Just off of San Jacinto Boulevard, up two sets of long, narrow steps stands the Texas Memorial Museum, a towering white-stone building framed by tall green oaks. Inside, through a thick Art Deco glass door and underneath the 82-year-old building’s lofty, ornamental ceilings are 140 rare and magnificent minerals and gems from all over the world. The specimens were collected and bequeathed to UT by E.M. Barron, a former Texas legislator and World War II colonel from El Paso who turned his attention to minerals later in life as the founder of Southern Gem Mining Company. From a piece of delicate leaf gold from Nacozari once deemed the finest gold specimen from Mexico ever brought to the U.S. to a 925-carat blue topaz crystal that, in 1969, sat inside the Texas Capitol while the legislature voted to make blue topaz the official state gemstone, each piece in the collection is priceless. Even inside the dimly lit glass cases of the exhibition — sustained direct light can change their chemical nature — the gems glint and dazzle. These images, captured using a probe-lens to create a bug’s-eye view, unearth crystal faces and a depth of character from inside the rocks that is impossible to see with the naked eye, offering an unprecedented look at some of the university’s most shining treasures. …

Flying Longhorns take a trip to the Iberian peninsula.

By Danielle Lopez

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View from the Dom Luís I bridge in Porto, Portugal.

I stood 146 feet above Portugal’s Douro River on the Dom Luís I bridge in the city of Porto. For a moment, it felt like I was at the center of the universe.

The late afternoon Iberian sun shone brighter than any sun I’ve ever known. Hanging languidly in the sky, it seemed so close I could reach out and touch it. The air was sweet, like the tawny port wine and pasteis de nata, or custard tarts, I’d been having too much of. I admired the outline of the buildings stacked on one another standing tall in all their vivid colors — ochre, cobalt, emerald — and terracotta roofs. The boats disappeared into the horizon as sounds of music from the street performers and children’s laughter down below reached their way to the top of the world, where I witnessed this celebration of life. All at once, I was dazzled by this place teeming with vitality. …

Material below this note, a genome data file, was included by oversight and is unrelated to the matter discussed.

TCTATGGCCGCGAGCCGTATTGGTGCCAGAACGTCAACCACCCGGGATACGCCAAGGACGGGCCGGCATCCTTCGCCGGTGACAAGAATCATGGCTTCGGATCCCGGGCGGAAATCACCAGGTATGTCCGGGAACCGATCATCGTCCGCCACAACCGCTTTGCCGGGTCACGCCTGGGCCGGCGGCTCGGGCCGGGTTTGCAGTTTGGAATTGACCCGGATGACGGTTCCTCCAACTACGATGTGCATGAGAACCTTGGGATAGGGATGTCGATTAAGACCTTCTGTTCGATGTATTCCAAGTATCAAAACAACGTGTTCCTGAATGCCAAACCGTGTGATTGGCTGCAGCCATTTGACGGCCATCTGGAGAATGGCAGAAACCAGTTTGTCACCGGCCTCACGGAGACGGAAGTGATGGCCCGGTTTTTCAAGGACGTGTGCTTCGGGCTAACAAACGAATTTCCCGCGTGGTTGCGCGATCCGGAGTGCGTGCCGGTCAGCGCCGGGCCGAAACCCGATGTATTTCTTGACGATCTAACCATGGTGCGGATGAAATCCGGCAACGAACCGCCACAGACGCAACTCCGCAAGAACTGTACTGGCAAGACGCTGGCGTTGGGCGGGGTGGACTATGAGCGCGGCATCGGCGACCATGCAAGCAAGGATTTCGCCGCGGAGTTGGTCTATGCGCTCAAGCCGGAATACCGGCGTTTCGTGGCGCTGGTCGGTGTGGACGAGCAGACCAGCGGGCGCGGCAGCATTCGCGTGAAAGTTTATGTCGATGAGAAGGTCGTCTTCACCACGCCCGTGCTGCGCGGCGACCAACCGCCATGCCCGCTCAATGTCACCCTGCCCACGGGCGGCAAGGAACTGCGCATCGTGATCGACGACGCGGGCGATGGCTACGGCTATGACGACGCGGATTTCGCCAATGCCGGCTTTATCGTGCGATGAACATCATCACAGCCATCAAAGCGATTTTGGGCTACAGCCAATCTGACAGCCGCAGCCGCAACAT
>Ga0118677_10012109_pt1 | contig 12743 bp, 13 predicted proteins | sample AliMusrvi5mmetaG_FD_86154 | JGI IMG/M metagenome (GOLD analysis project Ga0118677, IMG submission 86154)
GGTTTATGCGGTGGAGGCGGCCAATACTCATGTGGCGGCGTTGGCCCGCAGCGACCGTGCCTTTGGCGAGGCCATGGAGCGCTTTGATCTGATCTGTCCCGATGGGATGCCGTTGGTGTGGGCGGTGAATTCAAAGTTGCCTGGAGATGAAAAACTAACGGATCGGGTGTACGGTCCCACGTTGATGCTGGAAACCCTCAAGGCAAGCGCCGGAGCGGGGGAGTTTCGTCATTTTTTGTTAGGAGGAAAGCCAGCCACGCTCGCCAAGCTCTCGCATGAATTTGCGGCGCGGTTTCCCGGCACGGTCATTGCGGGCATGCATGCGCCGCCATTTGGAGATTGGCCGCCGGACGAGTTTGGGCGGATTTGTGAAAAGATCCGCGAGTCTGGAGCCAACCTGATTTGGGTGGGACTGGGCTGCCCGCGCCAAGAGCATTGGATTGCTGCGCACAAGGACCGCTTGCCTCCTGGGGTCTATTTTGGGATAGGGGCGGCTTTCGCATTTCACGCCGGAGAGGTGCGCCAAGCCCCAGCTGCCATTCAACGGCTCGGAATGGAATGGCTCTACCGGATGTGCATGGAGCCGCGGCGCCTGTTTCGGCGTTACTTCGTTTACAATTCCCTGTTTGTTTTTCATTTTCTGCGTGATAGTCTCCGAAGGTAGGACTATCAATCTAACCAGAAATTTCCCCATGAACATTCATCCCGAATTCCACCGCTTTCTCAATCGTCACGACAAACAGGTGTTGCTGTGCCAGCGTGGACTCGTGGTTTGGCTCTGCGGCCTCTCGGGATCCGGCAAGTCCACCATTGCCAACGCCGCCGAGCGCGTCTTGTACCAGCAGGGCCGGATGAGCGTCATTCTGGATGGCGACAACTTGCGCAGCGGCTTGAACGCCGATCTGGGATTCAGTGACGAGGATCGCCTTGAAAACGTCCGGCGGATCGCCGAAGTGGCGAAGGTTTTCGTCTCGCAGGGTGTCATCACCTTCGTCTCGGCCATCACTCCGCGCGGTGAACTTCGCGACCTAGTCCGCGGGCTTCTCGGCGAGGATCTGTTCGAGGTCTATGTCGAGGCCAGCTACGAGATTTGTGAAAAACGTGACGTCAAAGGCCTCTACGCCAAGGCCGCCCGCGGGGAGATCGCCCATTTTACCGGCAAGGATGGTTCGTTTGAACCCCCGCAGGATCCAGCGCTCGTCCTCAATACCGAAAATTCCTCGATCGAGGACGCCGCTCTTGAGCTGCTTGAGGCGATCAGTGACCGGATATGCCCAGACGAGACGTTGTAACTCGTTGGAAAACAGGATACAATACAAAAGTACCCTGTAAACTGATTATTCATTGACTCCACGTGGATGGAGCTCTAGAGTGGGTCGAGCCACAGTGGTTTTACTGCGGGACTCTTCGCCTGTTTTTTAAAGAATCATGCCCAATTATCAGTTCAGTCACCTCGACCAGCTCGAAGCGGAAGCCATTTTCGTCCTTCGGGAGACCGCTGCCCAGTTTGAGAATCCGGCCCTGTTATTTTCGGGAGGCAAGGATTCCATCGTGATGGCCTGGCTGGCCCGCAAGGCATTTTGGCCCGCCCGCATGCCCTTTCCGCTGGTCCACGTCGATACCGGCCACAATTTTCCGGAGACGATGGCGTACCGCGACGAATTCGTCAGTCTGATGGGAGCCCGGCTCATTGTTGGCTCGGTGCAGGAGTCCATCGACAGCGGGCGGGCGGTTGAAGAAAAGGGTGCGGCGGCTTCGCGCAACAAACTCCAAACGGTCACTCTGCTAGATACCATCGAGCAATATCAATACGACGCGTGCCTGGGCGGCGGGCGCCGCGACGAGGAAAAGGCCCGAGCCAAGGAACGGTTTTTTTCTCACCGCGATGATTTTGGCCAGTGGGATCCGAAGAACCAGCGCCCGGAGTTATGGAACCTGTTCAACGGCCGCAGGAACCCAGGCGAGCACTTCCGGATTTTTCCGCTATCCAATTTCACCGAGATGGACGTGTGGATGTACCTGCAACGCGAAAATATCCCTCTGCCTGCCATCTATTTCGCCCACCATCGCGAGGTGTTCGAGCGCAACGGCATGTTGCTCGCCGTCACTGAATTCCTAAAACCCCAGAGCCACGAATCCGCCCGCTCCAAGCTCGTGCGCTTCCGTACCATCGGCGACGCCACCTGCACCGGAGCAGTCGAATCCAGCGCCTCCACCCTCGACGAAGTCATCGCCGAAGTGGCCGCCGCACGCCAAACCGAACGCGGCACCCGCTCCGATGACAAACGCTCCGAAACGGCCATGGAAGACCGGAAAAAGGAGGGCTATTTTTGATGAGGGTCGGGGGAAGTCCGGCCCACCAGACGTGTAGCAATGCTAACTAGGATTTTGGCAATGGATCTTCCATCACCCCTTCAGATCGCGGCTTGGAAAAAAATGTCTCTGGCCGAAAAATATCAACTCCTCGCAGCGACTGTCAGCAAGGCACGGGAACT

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On Nov. 8, 2019, alumni, family, and friends gathered at the Etter-Harbin Alumni Center to perform the Texas Exes’ most sacred ritual: honoring the Distinguished Alumnus Awards recipients. Every year, up to six Longhorns are bestowed the highest honor for alumni of the university. This year was no different, showcasing the immense talent UT Austin produces, from a woman who prioritizes inclusion and diversity as an executive at a major movie studio and a Precursor — among the first African-American undergraduates at UT — who became an Army colonel, to leaders in the fields of science, business, law, and academia. There was a seventh honoree this year, as the Texas Exes occasionally awards the Distinguished Service Award to a non-alumnus who has served UT to the highest degree. …


The Alcalde

All things University of Texas—sports, feature stories, alumni news, and more—from the magazine of the Texas Exes. Find more at